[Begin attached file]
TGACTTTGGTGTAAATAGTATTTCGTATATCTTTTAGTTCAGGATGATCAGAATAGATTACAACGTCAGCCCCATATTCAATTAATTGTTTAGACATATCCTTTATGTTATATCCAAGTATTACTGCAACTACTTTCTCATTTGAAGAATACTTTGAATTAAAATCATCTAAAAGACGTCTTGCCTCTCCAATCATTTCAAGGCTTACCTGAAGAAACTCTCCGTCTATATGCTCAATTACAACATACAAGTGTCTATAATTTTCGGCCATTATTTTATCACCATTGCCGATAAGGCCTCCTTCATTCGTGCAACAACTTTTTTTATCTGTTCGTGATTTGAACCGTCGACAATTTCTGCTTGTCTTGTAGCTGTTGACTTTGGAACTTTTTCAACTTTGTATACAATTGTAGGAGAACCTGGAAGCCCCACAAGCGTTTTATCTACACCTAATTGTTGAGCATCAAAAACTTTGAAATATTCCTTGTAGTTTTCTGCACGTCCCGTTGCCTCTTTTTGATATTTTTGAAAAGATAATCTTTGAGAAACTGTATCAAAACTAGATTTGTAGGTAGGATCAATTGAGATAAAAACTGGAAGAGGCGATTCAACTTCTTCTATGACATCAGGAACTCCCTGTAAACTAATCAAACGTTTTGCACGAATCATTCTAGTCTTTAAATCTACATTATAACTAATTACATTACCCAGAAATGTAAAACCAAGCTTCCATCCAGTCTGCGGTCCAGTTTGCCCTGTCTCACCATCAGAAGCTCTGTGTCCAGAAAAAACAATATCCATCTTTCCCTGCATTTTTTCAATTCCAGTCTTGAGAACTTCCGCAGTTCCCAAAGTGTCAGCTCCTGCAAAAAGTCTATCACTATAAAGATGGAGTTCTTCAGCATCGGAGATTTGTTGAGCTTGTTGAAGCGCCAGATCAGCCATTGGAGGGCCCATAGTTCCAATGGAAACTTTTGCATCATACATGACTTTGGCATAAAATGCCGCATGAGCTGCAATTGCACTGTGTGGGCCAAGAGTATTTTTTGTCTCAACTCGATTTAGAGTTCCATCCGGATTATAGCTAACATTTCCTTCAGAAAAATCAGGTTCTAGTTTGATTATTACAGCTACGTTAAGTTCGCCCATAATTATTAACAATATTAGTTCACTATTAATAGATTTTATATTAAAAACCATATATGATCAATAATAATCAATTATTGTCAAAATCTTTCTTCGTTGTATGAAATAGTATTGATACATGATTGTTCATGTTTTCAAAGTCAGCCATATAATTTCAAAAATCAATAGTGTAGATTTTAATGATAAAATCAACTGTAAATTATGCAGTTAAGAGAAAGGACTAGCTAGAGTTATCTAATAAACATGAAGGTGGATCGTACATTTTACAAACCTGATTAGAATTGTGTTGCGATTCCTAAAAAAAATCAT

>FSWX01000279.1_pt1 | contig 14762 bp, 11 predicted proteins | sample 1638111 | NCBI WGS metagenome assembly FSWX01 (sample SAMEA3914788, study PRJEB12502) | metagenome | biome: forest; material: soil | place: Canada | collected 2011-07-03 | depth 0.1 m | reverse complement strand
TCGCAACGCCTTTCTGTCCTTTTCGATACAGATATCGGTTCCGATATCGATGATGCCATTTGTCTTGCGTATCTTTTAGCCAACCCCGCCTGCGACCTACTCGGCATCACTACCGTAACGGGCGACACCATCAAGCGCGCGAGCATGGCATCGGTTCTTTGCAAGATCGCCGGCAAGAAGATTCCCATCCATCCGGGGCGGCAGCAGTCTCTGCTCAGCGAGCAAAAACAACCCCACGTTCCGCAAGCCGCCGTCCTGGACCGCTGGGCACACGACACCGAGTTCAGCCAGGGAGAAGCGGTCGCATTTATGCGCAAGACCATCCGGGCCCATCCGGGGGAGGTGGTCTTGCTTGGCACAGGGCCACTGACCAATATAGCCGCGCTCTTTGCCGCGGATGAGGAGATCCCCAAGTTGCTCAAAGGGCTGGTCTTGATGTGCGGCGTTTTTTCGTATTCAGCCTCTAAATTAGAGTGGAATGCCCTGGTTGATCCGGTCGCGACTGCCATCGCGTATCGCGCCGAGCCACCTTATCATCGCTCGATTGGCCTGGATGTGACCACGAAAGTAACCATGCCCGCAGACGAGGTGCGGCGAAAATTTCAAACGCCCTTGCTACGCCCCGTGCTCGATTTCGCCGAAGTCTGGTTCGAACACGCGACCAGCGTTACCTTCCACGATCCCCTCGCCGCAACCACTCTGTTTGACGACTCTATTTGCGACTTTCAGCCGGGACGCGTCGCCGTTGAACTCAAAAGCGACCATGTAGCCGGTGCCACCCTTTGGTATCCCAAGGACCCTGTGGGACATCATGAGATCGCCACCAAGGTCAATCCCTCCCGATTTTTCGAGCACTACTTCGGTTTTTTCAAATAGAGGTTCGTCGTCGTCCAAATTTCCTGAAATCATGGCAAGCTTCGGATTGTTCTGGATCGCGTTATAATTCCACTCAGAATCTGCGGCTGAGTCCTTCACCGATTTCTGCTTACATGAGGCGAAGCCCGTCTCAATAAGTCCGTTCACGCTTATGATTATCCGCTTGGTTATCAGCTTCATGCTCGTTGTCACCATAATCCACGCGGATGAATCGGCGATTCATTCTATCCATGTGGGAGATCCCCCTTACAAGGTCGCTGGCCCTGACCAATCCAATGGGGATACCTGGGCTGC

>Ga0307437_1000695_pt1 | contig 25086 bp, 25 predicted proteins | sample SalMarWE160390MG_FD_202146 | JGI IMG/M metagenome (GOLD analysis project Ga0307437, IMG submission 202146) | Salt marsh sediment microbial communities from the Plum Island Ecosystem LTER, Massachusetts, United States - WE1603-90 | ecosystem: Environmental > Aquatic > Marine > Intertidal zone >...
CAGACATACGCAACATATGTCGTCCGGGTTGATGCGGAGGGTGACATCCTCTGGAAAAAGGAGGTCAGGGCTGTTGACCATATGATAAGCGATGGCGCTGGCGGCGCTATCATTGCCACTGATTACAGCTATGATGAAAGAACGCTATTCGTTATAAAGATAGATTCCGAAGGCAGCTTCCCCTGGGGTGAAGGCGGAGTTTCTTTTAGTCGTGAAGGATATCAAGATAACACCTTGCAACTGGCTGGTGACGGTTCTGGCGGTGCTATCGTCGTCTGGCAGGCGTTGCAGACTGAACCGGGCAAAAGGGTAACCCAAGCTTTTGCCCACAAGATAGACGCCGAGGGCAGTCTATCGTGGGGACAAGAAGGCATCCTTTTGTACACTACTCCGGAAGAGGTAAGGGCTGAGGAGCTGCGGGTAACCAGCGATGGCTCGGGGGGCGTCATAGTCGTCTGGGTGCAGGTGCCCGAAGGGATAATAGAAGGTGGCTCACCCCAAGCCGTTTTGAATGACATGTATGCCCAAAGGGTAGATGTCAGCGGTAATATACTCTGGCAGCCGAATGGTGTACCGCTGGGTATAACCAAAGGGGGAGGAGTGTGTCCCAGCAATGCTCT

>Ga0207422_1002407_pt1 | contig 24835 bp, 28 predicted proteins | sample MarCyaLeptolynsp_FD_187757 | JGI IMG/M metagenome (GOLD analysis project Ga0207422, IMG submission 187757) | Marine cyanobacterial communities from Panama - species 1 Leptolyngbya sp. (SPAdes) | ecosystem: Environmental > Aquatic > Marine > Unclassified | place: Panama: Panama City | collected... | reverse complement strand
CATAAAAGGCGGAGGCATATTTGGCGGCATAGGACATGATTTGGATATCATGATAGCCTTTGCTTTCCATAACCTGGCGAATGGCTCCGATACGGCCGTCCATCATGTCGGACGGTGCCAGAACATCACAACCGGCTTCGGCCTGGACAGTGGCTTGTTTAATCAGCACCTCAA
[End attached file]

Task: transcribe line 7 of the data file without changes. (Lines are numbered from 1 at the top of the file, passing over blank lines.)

CATAAAAGGCGGAGGCATATTTGGCGGCATAGGACATGATTTGGATATCATGATAGCCTTTGCTTTCCATAACCTGGCGAATGGCTCCGATACGGCCGTCCATCATGTCGGACGGTGCCAGAACATCACAACCGGCTTCGGCCTGGACAGTGGCTTGTTTAATCAGCACCTCAA